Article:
Making decisions is all about opportunity costs. For instance, every time you spend money to get something, you should ask yourself what else, perhaps of better value, you could get with that money—now or later.
The problem is, when forced to choose between something immediate and concrete and something else that’s comparatively abstract and distant, the opportunity cost could lack clarity.
Duke University behavioral economist Dan Ariely proposes the notion of “anti-goals” to help examine the trade-offs you’re forced to make. Ariely encourages pairing goals such that if you satisfy one, you’ll impede the other. For example, when choosing to spend $100 on an evening out today, you can consider a tangible anti-goal—say, saving for the family’s summer vacation—that’ll be held back.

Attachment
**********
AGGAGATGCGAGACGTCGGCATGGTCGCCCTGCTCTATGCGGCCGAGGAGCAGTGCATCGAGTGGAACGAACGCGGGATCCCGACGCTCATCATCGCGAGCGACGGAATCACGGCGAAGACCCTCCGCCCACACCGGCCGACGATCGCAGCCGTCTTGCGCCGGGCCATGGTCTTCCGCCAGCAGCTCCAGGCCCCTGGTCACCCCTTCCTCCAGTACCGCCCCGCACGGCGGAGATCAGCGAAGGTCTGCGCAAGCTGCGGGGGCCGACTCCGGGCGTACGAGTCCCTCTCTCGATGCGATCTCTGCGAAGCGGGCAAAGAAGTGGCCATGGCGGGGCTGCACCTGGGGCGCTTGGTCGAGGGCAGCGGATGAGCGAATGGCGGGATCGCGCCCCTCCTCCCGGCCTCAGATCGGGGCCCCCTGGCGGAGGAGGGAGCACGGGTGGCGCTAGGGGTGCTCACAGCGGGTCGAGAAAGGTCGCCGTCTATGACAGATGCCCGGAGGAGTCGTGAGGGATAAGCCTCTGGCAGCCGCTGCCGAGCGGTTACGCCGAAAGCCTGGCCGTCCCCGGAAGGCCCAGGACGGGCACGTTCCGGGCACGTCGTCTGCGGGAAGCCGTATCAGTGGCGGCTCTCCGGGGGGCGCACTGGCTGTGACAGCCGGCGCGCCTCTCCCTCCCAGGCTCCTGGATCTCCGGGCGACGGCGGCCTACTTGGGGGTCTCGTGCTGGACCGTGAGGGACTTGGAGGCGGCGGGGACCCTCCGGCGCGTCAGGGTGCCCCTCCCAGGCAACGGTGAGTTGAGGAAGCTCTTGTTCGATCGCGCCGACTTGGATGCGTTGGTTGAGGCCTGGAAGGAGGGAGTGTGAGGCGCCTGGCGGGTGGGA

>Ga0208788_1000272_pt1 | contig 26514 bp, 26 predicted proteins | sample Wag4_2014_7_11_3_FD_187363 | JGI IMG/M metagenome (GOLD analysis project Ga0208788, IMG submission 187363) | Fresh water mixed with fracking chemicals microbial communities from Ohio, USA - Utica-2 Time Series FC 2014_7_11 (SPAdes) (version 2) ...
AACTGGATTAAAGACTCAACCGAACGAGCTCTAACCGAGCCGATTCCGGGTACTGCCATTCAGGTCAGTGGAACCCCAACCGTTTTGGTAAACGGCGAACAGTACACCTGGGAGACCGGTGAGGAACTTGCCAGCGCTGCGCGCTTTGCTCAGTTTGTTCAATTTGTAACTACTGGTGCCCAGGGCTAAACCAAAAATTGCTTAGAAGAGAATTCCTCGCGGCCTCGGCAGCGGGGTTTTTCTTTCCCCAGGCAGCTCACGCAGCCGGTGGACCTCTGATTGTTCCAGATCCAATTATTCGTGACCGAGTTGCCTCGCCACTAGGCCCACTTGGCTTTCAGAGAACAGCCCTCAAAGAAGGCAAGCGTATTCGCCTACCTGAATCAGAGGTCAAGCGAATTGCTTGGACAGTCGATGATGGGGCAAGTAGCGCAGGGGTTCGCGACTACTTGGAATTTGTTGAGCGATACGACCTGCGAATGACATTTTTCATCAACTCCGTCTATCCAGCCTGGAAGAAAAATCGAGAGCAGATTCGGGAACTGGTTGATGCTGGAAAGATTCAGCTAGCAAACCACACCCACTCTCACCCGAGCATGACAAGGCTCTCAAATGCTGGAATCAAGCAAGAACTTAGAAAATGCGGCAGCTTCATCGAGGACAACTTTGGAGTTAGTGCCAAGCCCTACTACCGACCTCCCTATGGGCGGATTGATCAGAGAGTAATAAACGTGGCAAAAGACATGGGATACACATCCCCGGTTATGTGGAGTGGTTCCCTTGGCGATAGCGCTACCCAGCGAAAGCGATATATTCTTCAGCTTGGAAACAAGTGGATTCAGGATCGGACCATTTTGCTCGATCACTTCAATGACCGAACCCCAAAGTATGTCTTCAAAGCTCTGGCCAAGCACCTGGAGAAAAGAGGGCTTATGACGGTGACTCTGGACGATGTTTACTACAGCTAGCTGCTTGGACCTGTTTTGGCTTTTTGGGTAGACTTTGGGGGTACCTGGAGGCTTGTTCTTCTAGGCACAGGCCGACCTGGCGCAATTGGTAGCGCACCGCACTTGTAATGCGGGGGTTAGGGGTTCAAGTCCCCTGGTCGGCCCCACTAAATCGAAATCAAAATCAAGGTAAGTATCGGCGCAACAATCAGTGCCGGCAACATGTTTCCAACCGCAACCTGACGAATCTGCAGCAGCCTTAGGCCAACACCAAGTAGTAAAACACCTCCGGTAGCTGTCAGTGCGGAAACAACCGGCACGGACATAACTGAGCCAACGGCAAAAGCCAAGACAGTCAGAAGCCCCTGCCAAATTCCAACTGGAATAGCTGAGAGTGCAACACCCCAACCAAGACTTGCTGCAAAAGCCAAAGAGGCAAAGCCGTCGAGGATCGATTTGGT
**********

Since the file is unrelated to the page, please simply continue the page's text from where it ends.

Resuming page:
Idea for Impact: Thinking about what you want to avoid—the anti-goal—is a potent tool. It allows you to focus on things that really matter.
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